Author Archives: CRONKITE
“Sharp discounts and earlier hours drew slightly more shoppers into U.S. stores on Thanksgiving and Black Friday, according to preliminary results from market researcher ShopperTrak LLC, but tight budgets may have weighed on growth.
Foot traffic climbed 2.8% on Thanksgiving and Black Friday, the firm said, bumping sales up 2.3% to $12.3 billion over those two days. The jump was more pronounced on Thanksgiving after many chains lengthened their hours or opened their doors for the first time during the holiday.
Black Friday, meanwhile, lost out with traffic dropping 11%, while sales fell 13%, ShopperTrak said, as more customers got a jump on their shopping, in some cases at the expense of their turkey dinner.
ShopperTrak’s estimates provide a sense of how much consumers spent in stores and exclude online sales….”
?U.S. borrowers are increasingly missing payments on home equity lines of credit they took out during the housing bubble, a trend that could deal another blow to the country’s biggest banks.
The loans are a problem now because an increasing number are hitting their 10-year anniversary, at which point borrowers usually must start paying down the principal on the loans as well as the interest they had been paying all along.
For a typical consumer, that shift can translate to their monthly payment more than tripling, a particular burden for the subprime borrowers that often took out these loans. And payments will rise further when the Federal Reserve starts to hike rates, because the loans usually carry floating interest rates.
The number of borrowers missing payments around the 10-year point can double in their eleventh year, data from consumer credit agency Equifax shows. When the loans go bad, banks can lose an eye-popping 90 cents on the dollar, because a home equity line of credit is usually the second mortgage a borrower has. If the bank forecloses, most of the proceeds of the sale pay off the main mortgage, leaving little for the home equity lender.
There are scenarios where everything works out fine. For example, if economic growth picks up, and home prices rise, borrowers may be able to refinance their main mortgage and their home equity lines of credit into a single new fixed-rate loan. Some borrowers would also be able to repay their loans by selling their homes into a strengthening market…..”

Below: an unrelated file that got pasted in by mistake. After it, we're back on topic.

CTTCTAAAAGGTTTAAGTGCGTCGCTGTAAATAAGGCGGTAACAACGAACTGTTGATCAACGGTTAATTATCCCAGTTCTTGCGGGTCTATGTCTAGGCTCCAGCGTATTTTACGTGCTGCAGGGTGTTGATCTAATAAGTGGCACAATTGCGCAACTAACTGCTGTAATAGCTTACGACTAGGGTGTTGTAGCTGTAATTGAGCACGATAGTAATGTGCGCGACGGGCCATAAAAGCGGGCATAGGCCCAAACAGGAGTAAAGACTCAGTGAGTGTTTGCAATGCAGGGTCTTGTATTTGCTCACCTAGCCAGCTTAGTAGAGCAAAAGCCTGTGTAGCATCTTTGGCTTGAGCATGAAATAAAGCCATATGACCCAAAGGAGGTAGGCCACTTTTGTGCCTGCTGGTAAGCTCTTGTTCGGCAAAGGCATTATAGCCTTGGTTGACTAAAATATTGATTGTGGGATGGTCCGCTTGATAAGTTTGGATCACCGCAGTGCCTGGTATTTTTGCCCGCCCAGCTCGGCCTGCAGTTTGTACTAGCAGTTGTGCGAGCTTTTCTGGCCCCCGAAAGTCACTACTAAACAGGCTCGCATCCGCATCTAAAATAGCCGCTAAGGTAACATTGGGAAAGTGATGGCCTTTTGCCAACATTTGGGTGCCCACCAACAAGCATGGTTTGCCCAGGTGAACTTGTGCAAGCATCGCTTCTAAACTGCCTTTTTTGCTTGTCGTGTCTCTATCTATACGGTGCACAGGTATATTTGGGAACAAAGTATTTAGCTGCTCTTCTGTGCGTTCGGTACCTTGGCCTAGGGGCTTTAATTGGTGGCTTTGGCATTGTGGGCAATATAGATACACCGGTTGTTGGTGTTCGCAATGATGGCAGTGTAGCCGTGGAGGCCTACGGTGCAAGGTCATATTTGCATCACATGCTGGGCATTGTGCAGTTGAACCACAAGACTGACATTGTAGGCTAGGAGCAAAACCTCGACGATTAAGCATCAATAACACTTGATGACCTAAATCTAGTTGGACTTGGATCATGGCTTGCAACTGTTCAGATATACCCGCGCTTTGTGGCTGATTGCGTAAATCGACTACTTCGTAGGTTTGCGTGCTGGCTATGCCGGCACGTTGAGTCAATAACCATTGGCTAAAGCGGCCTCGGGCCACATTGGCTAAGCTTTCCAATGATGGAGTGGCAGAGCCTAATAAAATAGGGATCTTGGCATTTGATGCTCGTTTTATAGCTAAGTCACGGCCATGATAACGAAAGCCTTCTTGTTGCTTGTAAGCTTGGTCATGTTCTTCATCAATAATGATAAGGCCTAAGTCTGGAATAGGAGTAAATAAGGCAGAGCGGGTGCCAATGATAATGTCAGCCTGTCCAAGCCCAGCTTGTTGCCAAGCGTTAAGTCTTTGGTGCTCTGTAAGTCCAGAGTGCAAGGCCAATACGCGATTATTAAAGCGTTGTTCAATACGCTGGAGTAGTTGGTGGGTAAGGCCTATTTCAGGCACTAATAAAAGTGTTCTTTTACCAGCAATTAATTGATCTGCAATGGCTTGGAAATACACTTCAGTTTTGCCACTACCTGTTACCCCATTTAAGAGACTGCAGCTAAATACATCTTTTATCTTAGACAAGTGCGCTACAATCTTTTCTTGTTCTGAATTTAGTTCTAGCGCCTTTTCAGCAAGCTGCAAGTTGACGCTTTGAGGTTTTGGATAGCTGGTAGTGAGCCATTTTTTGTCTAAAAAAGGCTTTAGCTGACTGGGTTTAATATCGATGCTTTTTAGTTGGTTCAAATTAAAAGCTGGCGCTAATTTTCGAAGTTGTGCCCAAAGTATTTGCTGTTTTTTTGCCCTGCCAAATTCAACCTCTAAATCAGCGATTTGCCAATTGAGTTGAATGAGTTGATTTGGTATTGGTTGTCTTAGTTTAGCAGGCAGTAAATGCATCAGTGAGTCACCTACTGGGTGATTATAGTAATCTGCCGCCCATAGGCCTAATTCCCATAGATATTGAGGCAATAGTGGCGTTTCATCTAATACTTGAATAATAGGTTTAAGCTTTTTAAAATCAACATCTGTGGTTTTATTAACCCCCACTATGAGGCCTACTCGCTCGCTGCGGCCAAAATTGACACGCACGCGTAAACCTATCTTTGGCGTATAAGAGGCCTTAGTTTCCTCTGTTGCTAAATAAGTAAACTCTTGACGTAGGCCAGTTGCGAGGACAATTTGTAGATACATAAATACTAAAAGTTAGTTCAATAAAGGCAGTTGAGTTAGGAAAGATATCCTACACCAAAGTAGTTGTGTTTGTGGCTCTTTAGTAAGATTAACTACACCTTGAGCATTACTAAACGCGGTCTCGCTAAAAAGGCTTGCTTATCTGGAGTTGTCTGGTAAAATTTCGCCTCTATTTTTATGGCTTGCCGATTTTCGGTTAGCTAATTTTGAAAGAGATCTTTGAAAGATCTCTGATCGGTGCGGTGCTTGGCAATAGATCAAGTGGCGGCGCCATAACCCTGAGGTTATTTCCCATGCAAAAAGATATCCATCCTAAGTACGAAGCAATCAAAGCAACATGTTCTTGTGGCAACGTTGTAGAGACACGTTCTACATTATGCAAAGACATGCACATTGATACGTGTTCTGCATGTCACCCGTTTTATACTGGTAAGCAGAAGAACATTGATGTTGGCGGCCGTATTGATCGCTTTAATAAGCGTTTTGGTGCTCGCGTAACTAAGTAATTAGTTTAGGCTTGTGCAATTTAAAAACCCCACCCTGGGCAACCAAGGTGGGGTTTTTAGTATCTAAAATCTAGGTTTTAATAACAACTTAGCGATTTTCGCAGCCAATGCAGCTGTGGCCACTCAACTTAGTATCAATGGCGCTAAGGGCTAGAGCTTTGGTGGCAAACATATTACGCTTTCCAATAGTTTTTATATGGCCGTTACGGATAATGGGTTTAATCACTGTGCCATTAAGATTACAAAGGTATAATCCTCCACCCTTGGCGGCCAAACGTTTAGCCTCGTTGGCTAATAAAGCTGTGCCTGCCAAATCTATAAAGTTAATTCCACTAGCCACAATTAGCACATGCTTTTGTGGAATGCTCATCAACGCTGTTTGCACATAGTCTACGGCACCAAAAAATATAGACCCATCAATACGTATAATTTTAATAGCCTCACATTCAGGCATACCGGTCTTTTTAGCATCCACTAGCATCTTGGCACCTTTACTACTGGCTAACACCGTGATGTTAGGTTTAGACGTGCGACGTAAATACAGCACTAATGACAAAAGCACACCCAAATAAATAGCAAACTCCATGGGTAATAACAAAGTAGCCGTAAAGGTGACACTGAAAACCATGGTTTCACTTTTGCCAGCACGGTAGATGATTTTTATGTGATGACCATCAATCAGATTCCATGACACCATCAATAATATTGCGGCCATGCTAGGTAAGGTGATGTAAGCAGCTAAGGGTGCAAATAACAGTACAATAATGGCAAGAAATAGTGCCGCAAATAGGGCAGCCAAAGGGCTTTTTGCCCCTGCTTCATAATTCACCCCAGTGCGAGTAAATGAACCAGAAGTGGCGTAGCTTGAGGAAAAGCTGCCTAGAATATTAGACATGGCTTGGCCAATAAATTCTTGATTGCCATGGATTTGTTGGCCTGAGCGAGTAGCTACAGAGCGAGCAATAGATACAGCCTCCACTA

A grain of salt might be needed here:
“The following notice and question was sent to the US embassy in Tokyo, Japan two weeks ago:
“A group of influential Asian banking families possesses large amounts of US government bonds, verified as genuine by the BIS, with a face value of many trillions of dollars. These bonds were issued in the 1930’s and 40’s in exchange for Asian gold evacuated to the US during those decades. They would like to cash the bonds and use the money to finance a massive campaign to end poverty and stop environmental destruction. Will the US government support such a plan?”
So far, there has been no reply.
At the same time, detailed information was sent to Prime Minister Shinzo Abe of Japan telling him exactly how to enact the release of $700 trillion for the benefit of humanity. There has been no reply from him either.
For this reason, pressure against these two illegal regimes, both selected through fraud, will increase until they agree to this goal. That is why China announced it would stop buying US dollars last week.
It is also why they are increasing military pressure on Japan and the US first by upping the ante over disputed Islands with Japan and second by announcing China will no longer buy US dollars.
The next big move against these regimes is expected to be…”
“Oil prices tumbled on Monday after a groundbreaking agreement aimed at curbing Iran’s nuclear program eased tensions in the region and raised the prospect of more oil exports from the country.
The preliminary accord, which was struck between Iran and six world powers, offers the Middle East nation $7 billion in relief from economic sanctions.
Iran, a major global oil producer, has seen oil salesslump by 60% from previous sanctions since the beginning of 2012. That has led to an $80 billion loss in revenue, according to the U.S. government.
Although the new deal won’t allow Iran to increase oil sales for six months, it could still pave the way for more supplies to be released to the global market….”
“The U.S. stock market is at all-time highs. Technology stocks have surged, from TwitterTWTR -2.52% to LinkedIn to FacebookFB -1.01%. Even individual investors who doubted the staying power of the rally are now pouring money into stocks.